“Nebraska agriculture is well-positioned to greatly impact the country’s transition to be less carbon intensive. While new technologies find their footing, corn and soybeans grown right here in Nebraska will continue to feed and fuel the world for a long time,” says Sherry Vinton, director of the Nebraska Department of Agriculture.

“Nebraska is blessed to not only have the land, the tools and the natural resources for a thriving agriculture industry, but also the farmers and producers who continue to nurture the commodities that, over many decades, have made Nebraska what it is — an agriculture powerhouse. Fill up with biofuels, save money, and tell others of the importance of renewable fuels to our state and communities.”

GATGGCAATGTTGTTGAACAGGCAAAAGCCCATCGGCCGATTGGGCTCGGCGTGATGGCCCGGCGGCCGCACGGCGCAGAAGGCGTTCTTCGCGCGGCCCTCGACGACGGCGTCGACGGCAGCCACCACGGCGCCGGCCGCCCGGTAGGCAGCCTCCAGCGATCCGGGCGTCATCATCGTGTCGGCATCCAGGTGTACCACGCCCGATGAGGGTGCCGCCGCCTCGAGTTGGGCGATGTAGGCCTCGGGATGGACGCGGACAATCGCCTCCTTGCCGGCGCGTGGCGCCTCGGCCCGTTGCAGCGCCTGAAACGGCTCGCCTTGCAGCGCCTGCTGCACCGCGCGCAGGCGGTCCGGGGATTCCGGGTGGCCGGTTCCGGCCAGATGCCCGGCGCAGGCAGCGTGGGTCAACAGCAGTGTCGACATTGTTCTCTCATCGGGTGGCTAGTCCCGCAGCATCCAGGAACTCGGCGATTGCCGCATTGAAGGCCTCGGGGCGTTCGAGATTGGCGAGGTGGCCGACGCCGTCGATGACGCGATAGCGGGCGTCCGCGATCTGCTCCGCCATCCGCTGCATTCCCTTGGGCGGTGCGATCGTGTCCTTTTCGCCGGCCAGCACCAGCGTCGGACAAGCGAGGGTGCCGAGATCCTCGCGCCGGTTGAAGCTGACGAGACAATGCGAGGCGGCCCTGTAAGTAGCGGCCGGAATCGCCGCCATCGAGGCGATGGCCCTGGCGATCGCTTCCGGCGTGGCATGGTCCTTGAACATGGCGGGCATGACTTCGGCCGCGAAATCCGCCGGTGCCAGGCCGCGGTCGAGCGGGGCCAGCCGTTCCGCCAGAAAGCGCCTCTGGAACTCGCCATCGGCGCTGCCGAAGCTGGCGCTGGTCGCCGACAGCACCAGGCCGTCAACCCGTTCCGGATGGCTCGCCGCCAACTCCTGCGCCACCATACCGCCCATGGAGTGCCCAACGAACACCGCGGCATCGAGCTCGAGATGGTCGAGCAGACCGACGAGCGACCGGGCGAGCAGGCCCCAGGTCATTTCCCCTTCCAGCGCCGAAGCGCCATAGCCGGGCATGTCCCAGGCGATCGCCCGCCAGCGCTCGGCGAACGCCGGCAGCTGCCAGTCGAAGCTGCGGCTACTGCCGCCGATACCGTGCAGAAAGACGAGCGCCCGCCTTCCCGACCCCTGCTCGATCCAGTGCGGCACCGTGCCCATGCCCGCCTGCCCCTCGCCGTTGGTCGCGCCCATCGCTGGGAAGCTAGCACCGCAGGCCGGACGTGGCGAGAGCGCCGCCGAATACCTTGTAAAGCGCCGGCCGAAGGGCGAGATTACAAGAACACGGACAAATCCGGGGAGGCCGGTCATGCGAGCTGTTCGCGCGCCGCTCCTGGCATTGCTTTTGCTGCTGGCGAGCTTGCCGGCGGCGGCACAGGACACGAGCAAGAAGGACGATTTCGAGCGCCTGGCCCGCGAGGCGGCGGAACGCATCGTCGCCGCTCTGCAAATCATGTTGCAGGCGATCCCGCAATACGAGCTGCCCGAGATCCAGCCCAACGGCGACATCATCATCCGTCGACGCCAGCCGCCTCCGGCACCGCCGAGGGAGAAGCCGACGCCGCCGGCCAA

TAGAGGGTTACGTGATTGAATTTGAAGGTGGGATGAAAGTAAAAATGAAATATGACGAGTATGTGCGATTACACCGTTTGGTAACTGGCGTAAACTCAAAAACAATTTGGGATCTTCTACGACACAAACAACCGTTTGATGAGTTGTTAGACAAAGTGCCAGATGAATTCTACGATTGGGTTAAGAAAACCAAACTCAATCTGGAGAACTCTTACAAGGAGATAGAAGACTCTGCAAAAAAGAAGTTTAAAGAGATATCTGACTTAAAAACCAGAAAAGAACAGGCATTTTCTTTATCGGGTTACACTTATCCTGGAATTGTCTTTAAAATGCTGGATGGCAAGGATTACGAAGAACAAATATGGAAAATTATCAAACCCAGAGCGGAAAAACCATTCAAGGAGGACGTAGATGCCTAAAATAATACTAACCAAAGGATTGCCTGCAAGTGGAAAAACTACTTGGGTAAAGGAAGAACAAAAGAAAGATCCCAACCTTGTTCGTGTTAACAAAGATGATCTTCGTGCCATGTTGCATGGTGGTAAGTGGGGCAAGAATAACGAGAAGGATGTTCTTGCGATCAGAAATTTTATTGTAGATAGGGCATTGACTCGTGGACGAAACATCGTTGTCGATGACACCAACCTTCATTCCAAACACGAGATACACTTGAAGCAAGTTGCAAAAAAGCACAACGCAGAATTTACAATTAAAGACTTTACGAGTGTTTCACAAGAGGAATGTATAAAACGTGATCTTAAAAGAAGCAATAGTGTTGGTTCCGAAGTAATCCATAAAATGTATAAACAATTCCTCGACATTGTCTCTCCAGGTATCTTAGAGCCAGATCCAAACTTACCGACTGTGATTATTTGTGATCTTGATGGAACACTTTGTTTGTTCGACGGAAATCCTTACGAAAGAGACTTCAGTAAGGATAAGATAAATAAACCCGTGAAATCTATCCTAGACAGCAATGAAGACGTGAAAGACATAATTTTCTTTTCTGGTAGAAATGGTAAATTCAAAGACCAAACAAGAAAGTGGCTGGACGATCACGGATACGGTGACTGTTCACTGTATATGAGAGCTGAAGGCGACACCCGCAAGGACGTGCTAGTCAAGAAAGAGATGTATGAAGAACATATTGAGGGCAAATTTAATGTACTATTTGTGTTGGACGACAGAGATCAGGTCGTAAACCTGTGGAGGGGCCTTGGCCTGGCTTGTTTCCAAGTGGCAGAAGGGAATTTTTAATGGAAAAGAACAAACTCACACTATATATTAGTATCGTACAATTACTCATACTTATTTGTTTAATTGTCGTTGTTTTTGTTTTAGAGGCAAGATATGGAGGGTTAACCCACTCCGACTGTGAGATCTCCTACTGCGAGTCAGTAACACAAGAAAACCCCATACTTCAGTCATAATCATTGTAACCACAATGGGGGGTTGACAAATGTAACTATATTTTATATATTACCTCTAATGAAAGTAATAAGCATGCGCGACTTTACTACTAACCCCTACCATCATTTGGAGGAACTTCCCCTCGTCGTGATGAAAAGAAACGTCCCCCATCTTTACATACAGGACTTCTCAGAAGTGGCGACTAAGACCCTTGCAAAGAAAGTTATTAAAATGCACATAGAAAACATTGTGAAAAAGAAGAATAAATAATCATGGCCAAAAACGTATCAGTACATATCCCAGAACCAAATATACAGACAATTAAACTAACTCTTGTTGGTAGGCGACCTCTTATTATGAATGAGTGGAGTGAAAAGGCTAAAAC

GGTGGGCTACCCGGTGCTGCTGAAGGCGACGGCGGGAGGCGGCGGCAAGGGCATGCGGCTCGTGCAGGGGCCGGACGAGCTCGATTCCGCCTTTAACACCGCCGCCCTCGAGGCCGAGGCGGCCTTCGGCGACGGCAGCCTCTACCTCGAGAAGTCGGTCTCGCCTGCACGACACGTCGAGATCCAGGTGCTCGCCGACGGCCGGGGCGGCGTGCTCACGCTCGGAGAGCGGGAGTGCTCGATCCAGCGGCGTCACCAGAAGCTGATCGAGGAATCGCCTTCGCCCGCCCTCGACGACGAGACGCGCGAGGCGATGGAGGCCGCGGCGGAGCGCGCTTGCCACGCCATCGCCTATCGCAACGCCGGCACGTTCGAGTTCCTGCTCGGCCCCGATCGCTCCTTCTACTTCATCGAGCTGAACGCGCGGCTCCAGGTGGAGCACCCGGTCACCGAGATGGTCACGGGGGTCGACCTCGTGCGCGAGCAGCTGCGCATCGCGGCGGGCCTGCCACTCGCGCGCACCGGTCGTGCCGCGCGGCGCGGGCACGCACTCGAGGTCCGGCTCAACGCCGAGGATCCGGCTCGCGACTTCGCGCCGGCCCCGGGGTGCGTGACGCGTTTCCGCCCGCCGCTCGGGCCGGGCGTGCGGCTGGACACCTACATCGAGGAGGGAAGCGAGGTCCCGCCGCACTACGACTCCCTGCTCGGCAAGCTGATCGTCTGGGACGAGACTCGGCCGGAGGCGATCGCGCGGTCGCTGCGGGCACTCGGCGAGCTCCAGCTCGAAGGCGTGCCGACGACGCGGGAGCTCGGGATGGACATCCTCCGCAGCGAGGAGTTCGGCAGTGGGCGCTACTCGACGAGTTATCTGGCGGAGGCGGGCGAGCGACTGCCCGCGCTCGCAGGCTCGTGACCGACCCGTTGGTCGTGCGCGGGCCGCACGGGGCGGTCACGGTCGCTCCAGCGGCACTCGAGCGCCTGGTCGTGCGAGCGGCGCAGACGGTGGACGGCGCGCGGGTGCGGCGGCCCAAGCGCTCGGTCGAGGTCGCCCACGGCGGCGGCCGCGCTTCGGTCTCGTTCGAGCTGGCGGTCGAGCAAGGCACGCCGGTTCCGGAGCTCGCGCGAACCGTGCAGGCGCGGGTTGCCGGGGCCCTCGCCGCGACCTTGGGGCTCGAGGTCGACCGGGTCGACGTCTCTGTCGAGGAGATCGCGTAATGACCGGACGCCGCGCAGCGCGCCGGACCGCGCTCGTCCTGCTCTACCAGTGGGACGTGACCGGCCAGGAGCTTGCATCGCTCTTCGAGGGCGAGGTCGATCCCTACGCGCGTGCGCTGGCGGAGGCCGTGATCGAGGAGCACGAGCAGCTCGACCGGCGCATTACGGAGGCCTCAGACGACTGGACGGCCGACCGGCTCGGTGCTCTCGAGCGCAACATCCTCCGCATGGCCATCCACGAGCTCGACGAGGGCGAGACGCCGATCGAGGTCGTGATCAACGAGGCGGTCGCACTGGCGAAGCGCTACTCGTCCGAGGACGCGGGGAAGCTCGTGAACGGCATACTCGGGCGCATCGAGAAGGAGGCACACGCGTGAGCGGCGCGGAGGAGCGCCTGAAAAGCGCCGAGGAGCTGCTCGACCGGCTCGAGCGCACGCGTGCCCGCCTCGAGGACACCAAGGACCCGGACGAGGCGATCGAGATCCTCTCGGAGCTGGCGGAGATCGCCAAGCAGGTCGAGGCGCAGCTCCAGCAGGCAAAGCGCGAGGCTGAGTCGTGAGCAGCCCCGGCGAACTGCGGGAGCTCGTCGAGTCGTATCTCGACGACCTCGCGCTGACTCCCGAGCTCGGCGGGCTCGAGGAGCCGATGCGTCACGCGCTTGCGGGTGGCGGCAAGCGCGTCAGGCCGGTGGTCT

While the ethanol industry is well established in the state and has been for years, expanded soybean processing and increased use of biodiesel more recently are bringing new markets and new opportunities for soybean growers.

“Biodiesel and other fuels like renewable diesel provide a market for feedstocks like soybean oil that might not otherwise be utilized,” says Andy Chvatal, executive director of the Nebraska Soybean Board. “Nebraska is a leader in soybean production, and the growth of the biodiesel and renewable diesel industry creates a reliable and consistent market for our farmers to sell their crops.”

That demand for feedstocks to create clean fuel has increased soybean processing across Nebraska, and it will create more opportunities for soybean meal and soybean oil in the coming years, Chvatal says.

Like corn, soybeans are an important crop in the state, Chvatal notes. “Soybeans generate billions of dollars in revenue for the state’s agricultural economy, providing a sustainable source of feed, food, fiber and as we are highlighting in the month of May in Nebraska, fuel,” he adds.

Learn more

Heavy-duty diesel vehicles can also lower emissions by filling up with biodiesel blends of 20% (B20) or higher. Find fueling locations near you at